“He’s really wanting to show it off now,” said Fraser. “I put him up in  passage, and he sort of takes over. That’s neat for me to feel him desiring it more as he gets stronger. It’s not so hard for him, and he’s starting to enjoy what he knows.”

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Fraser isn’t the only one to notice the improvement. “It’s quite amazing to see Quincey trot in the warm-up and then see him 15 minutes later when you have him a little bit lower in the croup and he’s closed up more,” said Steinberg. “He just eats up the ground. It’s interesting how the dressage work has changed and developed his movement.”

More Than 60 Years Of PMU Foals

Since 1942 ranchers in Manitoba and Saskatchewan, Canada, and North Dakota have bred mares to create pregnant mare urine, a substance from which the scientists at Wyeth Pharmaceuticals create hormone therapy drugs.

The industry hit its peak in the late 1990s and into the early 2000s when more than 400 ranches existed with as many as 40,000 broodmares.

Over the years horse lovers and animals rights groups called for more humane conditions for the mares and foals, such as fresh water and adequate stall size. Government investigators and officials from the American Association of Equine Practitioners visited the farms, regulations were created, and in 1990 The Code of Practice for the Care and Handling of Horses in PMU Operations was published. The North American Equine Ranching Council was created in 1995 to assist education, breeding and marketing better foals.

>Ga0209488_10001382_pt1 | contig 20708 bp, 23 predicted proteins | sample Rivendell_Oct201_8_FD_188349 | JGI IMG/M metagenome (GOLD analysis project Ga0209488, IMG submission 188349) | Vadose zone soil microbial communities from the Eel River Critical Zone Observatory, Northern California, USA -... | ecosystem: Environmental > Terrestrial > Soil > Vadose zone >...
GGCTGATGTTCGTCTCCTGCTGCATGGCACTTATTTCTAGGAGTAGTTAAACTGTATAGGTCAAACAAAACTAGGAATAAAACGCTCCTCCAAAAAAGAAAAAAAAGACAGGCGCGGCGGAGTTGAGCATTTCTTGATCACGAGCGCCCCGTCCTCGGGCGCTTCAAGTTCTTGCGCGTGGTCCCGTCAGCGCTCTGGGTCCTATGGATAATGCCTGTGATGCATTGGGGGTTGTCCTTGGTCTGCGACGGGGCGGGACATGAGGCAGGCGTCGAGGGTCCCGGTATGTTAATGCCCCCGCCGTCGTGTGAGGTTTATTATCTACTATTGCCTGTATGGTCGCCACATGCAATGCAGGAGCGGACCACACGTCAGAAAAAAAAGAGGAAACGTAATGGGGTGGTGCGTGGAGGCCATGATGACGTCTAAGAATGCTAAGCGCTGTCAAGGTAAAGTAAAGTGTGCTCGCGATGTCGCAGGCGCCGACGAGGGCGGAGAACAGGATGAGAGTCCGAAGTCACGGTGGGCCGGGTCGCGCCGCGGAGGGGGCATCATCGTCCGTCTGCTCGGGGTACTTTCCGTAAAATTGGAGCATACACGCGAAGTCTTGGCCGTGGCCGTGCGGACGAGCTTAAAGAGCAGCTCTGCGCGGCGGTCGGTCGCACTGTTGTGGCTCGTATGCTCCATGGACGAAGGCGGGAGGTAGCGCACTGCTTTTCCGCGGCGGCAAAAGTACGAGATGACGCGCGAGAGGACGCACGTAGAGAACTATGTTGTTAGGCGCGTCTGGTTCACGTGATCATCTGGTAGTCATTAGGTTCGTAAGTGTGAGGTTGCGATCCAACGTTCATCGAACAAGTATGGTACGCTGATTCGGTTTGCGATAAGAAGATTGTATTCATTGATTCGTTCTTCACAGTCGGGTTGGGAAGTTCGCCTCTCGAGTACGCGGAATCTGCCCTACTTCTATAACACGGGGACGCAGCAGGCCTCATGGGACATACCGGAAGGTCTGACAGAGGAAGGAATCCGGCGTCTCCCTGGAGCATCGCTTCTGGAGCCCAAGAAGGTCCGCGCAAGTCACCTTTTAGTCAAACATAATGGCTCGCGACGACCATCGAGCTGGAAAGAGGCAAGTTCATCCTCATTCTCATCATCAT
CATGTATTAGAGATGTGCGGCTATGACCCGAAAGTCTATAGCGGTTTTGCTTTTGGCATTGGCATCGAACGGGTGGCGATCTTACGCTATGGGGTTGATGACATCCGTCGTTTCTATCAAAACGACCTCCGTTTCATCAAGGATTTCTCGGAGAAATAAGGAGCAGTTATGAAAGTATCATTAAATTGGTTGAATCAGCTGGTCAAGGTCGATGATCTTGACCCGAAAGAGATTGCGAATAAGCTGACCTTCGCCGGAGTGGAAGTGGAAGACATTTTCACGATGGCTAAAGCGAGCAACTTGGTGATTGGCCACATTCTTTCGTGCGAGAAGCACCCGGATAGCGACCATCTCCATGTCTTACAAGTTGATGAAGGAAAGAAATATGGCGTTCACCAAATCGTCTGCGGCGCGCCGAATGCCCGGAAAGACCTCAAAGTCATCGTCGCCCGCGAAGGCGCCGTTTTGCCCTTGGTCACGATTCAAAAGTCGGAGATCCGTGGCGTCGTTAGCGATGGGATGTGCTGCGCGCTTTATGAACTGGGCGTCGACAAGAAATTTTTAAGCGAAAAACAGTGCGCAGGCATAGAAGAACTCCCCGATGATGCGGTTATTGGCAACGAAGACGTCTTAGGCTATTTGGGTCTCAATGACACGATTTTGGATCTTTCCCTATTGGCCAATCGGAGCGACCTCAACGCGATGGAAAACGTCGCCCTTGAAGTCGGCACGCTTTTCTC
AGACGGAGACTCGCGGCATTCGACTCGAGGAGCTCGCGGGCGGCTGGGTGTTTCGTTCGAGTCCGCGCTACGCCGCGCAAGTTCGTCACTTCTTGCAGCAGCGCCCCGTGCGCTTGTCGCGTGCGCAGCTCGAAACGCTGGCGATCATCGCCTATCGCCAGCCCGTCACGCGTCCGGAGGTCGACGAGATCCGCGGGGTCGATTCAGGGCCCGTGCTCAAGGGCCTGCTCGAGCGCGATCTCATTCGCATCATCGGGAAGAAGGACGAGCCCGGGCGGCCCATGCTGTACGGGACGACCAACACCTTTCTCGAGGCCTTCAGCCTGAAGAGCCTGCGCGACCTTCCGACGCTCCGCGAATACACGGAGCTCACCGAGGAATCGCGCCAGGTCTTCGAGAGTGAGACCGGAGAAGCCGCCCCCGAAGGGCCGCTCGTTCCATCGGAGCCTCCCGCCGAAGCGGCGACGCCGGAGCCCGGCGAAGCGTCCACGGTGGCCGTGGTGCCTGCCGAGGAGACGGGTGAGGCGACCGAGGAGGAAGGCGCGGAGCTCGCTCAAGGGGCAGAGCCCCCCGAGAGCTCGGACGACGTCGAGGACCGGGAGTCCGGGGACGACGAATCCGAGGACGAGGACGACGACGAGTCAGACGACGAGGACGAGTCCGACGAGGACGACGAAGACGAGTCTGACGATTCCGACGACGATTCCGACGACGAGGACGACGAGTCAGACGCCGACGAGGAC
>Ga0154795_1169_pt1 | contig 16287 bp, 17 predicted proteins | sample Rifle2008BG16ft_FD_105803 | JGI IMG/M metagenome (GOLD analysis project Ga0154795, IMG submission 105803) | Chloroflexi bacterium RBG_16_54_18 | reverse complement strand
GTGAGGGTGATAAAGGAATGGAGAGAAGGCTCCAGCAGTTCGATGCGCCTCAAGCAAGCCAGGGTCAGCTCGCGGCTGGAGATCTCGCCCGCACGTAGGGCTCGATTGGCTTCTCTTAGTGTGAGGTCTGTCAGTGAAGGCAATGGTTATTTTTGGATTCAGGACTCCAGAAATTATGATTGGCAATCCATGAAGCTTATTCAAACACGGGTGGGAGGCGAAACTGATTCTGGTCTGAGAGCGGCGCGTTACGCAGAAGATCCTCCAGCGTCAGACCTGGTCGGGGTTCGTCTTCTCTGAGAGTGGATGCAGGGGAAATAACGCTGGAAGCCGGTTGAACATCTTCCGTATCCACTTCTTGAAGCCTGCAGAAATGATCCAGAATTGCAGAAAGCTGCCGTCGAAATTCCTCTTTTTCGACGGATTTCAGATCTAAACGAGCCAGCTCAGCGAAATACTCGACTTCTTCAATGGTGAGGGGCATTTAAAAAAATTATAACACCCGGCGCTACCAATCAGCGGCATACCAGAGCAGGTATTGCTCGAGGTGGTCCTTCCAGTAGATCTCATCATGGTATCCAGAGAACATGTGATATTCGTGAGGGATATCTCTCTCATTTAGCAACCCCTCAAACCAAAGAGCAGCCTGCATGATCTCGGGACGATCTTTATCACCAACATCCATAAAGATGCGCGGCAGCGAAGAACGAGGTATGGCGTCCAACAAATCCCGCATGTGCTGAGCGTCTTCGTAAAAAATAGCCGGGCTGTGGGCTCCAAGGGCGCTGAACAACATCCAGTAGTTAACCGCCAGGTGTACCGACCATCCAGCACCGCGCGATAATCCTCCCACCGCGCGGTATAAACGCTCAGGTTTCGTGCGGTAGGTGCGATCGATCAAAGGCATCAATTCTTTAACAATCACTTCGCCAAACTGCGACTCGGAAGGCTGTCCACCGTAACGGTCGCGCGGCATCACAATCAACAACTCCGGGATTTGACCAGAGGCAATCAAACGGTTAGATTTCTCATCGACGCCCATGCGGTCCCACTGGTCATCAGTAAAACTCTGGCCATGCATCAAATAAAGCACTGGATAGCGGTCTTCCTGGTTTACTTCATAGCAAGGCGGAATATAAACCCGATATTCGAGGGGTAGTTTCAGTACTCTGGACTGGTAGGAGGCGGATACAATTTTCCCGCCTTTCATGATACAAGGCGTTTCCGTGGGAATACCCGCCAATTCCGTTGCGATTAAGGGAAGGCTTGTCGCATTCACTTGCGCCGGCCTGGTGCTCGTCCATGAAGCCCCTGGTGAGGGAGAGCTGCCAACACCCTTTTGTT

Finding good homes for the offspring of PMU mares has been a continuing issue for members of this industry. In 2003 the Women’s Health Institute cut short a study when researchers discovered that taking combined estrogen and progestin drugs increased the risk of heart attack, stroke and breast cancer in older women. At the same time the Food and Drug Administration approved a version of the hormone therapy treatment that used 1⁄3 the original dose of hormones.

Most recently researchers from the WHI published a new analysis of data from two hormone trials. While the risk of heart attack from hormones may not be increased in women who start the hormones less than 10 years after menopause, there is increased risk in women who are more distant from menopause, and the risk of strokes increased for women taking hormone therapy regardless of when they started menopause.
As demand for the drugs decreased, Wyeth officials cut back on contracts for PMU production. Currently 5,600 mares live on 72 farms in Manitoba and produce approx- imately 5,600 foals yearly. All PMU foals are microchipped, and ranchers may not sell the foals to slaughterhouses, auctions or rescue groups.

PMU foals are mainly Quarter Horses, CanAm Sport Horses or draft crosses, and ranchers have made the effort to improve the quality of their breeding stock so that the foals will easily find a market.

Quincey’s also developed quite a fan club. One of Fraser’s biggest highlights was riding in a symposium with Swedish Olympian Jan Brink.